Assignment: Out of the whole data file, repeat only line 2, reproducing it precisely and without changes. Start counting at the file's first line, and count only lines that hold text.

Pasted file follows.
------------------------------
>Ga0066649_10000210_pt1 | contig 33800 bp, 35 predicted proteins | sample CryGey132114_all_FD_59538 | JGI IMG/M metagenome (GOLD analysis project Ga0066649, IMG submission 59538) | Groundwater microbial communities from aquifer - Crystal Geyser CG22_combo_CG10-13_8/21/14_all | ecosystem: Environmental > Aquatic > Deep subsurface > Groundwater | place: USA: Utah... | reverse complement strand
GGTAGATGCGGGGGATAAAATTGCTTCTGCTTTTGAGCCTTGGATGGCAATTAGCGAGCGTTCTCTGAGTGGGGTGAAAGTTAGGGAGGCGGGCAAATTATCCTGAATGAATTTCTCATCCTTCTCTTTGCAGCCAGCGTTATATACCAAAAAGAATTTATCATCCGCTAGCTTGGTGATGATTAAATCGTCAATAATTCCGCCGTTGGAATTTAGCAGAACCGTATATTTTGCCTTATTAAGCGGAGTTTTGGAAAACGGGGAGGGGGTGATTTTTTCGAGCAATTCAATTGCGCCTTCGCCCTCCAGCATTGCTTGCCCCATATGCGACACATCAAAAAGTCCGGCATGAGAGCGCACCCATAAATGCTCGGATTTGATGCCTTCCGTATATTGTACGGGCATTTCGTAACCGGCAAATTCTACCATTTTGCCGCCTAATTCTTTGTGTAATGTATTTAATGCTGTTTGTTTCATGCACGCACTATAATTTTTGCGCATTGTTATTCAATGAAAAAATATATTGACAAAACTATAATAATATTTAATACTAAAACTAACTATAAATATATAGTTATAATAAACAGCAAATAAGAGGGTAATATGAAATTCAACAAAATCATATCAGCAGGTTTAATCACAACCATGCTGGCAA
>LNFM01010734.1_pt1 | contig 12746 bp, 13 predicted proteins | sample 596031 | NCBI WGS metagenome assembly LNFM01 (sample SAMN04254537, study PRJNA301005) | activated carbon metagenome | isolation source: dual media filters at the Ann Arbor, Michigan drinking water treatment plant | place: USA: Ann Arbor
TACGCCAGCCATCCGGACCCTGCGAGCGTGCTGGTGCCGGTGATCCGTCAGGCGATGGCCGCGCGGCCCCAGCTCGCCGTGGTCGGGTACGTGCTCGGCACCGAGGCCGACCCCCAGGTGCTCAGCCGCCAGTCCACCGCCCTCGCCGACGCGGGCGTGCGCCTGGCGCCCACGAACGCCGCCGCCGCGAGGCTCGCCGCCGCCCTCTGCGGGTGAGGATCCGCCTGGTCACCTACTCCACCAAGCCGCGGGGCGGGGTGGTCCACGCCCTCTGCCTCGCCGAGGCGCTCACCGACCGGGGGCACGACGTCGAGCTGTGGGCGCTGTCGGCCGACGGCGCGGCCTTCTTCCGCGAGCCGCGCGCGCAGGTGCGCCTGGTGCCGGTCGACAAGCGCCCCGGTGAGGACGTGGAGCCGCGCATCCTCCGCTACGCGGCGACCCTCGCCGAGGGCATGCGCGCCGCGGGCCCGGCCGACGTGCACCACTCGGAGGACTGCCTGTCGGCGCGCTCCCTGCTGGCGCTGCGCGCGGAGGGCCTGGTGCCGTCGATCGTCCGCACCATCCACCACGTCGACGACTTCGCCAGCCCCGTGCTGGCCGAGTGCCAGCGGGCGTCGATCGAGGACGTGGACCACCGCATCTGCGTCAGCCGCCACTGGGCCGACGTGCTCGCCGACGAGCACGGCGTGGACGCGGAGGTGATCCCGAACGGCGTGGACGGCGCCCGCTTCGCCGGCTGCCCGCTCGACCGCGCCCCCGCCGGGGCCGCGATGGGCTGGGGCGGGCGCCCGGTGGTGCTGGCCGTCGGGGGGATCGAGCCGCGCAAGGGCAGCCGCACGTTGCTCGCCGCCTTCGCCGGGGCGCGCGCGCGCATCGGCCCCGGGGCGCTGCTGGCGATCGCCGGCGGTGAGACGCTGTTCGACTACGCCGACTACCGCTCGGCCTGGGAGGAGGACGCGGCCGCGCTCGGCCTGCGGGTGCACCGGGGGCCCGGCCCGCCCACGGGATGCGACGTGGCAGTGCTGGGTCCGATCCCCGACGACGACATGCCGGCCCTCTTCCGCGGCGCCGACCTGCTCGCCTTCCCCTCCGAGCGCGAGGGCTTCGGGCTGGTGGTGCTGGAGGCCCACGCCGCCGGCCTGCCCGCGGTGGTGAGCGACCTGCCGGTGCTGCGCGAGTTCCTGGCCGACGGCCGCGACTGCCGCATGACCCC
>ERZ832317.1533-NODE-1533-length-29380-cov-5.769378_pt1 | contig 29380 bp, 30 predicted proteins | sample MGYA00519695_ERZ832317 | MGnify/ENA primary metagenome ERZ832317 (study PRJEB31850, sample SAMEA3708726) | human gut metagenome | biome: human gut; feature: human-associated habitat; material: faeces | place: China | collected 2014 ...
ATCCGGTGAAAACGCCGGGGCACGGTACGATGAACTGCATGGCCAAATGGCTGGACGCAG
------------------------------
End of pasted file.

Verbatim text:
GGTAGATGCGGGGGATAAAATTGCTTCTGCTTTTGAGCCTTGGATGGCAATTAGCGAGCGTTCTCTGAGTGGGGTGAAAGTTAGGGAGGCGGGCAAATTATCCTGAATGAATTTCTCATCCTTCTCTTTGCAGCCAGCGTTATATACCAAAAAGAATTTATCATCCGCTAGCTTGGTGATGATTAAATCGTCAATAATTCCGCCGTTGGAATTTAGCAGAACCGTATATTTTGCCTTATTAAGCGGAGTTTTGGAAAACGGGGAGGGGGTGATTTTTTCGAGCAATTCAATTGCGCCTTCGCCCTCCAGCATTGCTTGCCCCATATGCGACACATCAAAAAGTCCGGCATGAGAGCGCACCCATAAATGCTCGGATTTGATGCCTTCCGTATATTGTACGGGCATTTCGTAACCGGCAAATTCTACCATTTTGCCGCCTAATTCTTTGTGTAATGTATTTAATGCTGTTTGTTTCATGCACGCACTATAATTTTTGCGCATTGTTATTCAATGAAAAAATATATTGACAAAACTATAATAATATTTAATACTAAAACTAACTATAAATATATAGTTATAATAAACAGCAAATAAGAGGGTAATATGAAATTCAACAAAATCATATCAGCAGGTTTAATCACAACCATGCTGGCAA